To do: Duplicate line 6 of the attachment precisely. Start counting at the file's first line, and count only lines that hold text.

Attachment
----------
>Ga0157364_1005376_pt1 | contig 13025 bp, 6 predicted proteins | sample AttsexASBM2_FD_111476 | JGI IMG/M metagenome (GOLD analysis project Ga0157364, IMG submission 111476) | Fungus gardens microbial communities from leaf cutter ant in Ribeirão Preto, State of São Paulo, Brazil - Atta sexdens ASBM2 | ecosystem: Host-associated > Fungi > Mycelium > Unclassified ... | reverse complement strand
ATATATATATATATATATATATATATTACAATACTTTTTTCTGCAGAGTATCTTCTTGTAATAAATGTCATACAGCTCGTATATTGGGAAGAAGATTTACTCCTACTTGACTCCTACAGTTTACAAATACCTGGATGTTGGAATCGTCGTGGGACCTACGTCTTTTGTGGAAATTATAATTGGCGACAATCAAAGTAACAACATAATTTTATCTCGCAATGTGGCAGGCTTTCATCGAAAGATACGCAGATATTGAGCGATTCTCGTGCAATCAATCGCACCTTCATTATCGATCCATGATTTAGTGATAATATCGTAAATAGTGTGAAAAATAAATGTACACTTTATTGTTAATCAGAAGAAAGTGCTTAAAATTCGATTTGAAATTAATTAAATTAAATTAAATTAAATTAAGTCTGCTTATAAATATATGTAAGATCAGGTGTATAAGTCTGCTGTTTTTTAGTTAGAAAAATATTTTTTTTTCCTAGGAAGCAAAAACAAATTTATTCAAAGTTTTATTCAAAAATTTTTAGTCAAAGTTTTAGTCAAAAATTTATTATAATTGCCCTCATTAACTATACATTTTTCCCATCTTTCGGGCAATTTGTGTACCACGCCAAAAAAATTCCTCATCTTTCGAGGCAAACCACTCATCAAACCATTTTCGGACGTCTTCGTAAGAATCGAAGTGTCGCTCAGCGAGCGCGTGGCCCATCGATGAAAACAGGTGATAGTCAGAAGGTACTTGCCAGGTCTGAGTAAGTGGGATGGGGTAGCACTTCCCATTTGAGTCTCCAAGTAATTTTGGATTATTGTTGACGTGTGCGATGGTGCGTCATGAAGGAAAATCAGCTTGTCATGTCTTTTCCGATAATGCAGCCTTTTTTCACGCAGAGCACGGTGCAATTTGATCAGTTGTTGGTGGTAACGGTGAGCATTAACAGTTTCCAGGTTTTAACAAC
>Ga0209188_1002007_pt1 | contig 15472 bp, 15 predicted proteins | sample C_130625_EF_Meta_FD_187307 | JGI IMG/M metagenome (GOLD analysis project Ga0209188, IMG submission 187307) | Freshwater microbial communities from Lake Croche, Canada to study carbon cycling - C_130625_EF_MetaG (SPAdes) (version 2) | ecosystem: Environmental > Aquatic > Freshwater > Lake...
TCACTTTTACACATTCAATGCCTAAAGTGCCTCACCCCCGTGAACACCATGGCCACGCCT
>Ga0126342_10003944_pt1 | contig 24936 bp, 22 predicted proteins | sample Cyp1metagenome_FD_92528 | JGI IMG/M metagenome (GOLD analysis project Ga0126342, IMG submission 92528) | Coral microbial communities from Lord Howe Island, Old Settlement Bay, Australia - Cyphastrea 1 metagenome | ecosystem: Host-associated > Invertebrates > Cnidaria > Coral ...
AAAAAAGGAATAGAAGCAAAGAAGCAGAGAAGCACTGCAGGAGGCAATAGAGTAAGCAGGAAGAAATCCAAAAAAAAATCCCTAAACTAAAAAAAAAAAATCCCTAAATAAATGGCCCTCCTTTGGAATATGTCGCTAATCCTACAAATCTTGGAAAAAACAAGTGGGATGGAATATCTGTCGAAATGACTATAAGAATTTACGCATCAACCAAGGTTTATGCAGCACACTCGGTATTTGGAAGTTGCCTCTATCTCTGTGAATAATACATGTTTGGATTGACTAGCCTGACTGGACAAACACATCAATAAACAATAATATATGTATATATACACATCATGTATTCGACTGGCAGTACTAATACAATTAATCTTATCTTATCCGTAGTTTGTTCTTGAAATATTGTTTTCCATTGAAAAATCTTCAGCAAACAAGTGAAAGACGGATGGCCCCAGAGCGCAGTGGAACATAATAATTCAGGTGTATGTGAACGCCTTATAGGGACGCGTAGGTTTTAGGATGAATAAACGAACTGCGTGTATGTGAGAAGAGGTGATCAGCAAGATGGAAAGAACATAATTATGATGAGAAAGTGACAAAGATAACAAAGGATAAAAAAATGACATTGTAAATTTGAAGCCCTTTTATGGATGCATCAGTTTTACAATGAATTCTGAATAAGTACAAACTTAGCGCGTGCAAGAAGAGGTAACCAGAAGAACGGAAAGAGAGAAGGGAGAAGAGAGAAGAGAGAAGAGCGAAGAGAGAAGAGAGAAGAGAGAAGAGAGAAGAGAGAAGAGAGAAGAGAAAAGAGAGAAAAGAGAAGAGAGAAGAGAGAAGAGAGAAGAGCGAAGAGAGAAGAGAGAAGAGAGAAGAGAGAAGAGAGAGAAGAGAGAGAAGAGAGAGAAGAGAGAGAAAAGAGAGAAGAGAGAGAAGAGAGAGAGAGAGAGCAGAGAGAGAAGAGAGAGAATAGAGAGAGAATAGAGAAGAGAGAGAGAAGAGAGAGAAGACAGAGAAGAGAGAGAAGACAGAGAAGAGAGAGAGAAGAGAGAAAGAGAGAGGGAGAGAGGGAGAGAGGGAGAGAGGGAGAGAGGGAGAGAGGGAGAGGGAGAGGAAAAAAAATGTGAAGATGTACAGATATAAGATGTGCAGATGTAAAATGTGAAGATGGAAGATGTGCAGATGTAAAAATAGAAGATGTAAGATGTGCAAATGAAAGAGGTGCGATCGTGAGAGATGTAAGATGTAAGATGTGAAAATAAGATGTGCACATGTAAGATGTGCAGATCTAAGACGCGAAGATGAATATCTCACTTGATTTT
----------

AAAAAAGGAATAGAAGCAAAGAAGCAGAGAAGCACTGCAGGAGGCAATAGAGTAAGCAGGAAGAAATCCAAAAAAAAATCCCTAAACTAAAAAAAAAAAATCCCTAAATAAATGGCCCTCCTTTGGAATATGTCGCTAATCCTACAAATCTTGGAAAAAACAAGTGGGATGGAATATCTGTCGAAATGACTATAAGAATTTACGCATCAACCAAGGTTTATGCAGCACACTCGGTATTTGGAAGTTGCCTCTATCTCTGTGAATAATACATGTTTGGATTGACTAGCCTGACTGGACAAACACATCAATAAACAATAATATATGTATATATACACATCATGTATTCGACTGGCAGTACTAATACAATTAATCTTATCTTATCCGTAGTTTGTTCTTGAAATATTGTTTTCCATTGAAAAATCTTCAGCAAACAAGTGAAAGACGGATGGCCCCAGAGCGCAGTGGAACATAATAATTCAGGTGTATGTGAACGCCTTATAGGGACGCGTAGGTTTTAGGATGAATAAACGAACTGCGTGTATGTGAGAAGAGGTGATCAGCAAGATGGAAAGAACATAATTATGATGAGAAAGTGACAAAGATAACAAAGGATAAAAAAATGACATTGTAAATTTGAAGCCCTTTTATGGATGCATCAGTTTTACAATGAATTCTGAATAAGTACAAACTTAGCGCGTGCAAGAAGAGGTAACCAGAAGAACGGAAAGAGAGAAGGGAGAAGAGAGAAGAGAGAAGAGCGAAGAGAGAAGAGAGAAGAGAGAAGAGAGAAGAGAGAAGAGAGAAGAGAAAAGAGAGAAAAGAGAAGAGAGAAGAGAGAAGAGAGAAGAGCGAAGAGAGAAGAGAGAAGAGAGAAGAGAGAAGAGAGAGAAGAGAGAGAAGAGAGAGAAGAGAGAGAAAAGAGAGAAGAGAGAGAAGAGAGAGAGAGAGAGCAGAGAGAGAAGAGAGAGAATAGAGAGAGAATAGAGAAGAGAGAGAGAAGAGAGAGAAGACAGAGAAGAGAGAGAAGACAGAGAAGAGAGAGAGAAGAGAGAAAGAGAGAGGGAGAGAGGGAGAGAGGGAGAGAGGGAGAGAGGGAGAGAGGGAGAGGGAGAGGAAAAAAAATGTGAAGATGTACAGATATAAGATGTGCAGATGTAAAATGTGAAGATGGAAGATGTGCAGATGTAAAAATAGAAGATGTAAGATGTGCAAATGAAAGAGGTGCGATCGTGAGAGATGTAAGATGTAAGATGTGAAAATAAGATGTGCACATGTAAGATGTGCAGATCTAAGACGCGAAGATGAATATCTCACTTGATTTT